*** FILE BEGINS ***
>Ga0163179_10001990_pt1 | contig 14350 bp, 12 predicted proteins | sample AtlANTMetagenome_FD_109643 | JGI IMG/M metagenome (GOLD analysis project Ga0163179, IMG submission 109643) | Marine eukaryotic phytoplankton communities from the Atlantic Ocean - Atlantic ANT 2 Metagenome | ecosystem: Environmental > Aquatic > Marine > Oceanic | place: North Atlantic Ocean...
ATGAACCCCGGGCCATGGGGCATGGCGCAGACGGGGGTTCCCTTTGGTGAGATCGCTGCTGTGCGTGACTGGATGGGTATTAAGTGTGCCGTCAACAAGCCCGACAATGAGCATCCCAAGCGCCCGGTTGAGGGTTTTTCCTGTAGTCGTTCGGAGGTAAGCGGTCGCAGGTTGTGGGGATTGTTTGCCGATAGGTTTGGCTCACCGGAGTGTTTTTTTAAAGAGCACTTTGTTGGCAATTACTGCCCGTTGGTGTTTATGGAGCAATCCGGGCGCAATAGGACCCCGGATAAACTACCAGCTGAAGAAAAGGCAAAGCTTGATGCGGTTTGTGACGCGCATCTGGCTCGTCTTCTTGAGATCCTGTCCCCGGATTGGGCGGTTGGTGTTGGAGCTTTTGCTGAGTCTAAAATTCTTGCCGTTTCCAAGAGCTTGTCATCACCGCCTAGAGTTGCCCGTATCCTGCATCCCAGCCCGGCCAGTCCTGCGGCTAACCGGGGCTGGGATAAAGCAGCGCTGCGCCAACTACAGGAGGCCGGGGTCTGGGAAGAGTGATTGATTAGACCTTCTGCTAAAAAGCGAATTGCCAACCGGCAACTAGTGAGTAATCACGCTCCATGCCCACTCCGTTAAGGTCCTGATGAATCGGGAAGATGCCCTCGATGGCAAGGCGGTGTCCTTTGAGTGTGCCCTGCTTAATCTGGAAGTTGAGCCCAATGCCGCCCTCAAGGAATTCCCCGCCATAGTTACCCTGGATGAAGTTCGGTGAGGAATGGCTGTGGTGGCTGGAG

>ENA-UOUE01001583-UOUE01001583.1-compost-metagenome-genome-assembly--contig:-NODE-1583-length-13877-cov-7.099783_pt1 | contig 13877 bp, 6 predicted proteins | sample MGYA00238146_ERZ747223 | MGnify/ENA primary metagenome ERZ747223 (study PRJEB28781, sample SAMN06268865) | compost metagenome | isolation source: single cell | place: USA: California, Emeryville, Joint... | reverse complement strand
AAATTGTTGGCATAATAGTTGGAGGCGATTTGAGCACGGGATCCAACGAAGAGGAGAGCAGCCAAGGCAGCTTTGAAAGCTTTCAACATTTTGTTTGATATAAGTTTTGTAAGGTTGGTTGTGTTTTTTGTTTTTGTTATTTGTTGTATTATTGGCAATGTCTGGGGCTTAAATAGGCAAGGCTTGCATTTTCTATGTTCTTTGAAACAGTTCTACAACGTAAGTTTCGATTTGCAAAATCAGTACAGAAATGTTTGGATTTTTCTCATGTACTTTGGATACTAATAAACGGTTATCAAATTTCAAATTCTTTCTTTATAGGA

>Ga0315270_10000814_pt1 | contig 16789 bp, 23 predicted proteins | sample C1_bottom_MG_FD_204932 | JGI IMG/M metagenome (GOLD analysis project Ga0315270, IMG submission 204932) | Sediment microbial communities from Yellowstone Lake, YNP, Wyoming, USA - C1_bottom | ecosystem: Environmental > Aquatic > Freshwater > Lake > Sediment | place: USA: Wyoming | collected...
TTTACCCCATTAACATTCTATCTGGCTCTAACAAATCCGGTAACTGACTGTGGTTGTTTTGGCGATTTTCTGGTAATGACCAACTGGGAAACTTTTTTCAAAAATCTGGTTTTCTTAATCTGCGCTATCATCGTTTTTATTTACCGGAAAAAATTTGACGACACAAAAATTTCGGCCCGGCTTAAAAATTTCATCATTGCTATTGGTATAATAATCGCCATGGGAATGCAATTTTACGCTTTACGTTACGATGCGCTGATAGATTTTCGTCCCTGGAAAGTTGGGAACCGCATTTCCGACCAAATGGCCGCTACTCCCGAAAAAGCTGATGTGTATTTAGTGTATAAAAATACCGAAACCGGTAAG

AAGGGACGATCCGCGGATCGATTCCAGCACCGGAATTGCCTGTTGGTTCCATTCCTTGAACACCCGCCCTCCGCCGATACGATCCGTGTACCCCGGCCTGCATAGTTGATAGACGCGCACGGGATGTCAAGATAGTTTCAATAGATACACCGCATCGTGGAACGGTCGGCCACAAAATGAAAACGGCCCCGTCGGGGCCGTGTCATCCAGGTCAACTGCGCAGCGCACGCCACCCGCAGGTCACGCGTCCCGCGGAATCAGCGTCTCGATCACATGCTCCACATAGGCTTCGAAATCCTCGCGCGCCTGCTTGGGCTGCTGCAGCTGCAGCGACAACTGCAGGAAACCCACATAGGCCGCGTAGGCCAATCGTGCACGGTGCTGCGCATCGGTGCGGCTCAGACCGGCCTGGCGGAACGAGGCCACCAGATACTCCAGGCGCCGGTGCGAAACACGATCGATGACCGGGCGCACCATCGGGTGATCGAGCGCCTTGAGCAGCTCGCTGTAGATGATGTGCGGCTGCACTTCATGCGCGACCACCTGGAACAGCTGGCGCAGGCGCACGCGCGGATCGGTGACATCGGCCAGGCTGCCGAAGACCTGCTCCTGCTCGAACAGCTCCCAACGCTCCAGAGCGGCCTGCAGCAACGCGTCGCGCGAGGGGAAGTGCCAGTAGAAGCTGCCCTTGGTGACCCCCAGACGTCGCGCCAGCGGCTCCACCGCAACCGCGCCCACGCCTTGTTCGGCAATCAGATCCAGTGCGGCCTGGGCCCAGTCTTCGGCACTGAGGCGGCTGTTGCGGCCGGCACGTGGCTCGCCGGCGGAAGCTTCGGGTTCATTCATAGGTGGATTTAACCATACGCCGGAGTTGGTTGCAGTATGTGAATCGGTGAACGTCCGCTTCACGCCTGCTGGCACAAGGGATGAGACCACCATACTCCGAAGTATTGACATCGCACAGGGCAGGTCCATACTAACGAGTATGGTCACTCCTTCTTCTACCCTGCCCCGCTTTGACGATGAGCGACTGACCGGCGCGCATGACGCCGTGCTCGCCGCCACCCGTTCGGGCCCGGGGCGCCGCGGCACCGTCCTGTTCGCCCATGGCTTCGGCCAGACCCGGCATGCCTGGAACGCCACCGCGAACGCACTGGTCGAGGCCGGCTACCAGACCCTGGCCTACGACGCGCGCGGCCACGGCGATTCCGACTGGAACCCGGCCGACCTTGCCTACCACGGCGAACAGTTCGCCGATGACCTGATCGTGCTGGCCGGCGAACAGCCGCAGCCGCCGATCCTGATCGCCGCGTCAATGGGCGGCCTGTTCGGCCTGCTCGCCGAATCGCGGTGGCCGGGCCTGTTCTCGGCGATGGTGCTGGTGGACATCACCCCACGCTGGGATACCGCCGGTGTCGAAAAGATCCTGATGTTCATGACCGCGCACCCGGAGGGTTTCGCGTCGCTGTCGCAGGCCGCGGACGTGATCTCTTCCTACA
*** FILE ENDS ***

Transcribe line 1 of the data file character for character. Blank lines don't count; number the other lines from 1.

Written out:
>Ga0163179_10001990_pt1 | contig 14350 bp, 12 predicted proteins | sample AtlANTMetagenome_FD_109643 | JGI IMG/M metagenome (GOLD analysis project Ga0163179, IMG submission 109643) | Marine eukaryotic phytoplankton communities from the Atlantic Ocean - Atlantic ANT 2 Metagenome | ecosystem: Environmental > Aquatic > Marine > Oceanic | place: North Atlantic Ocean...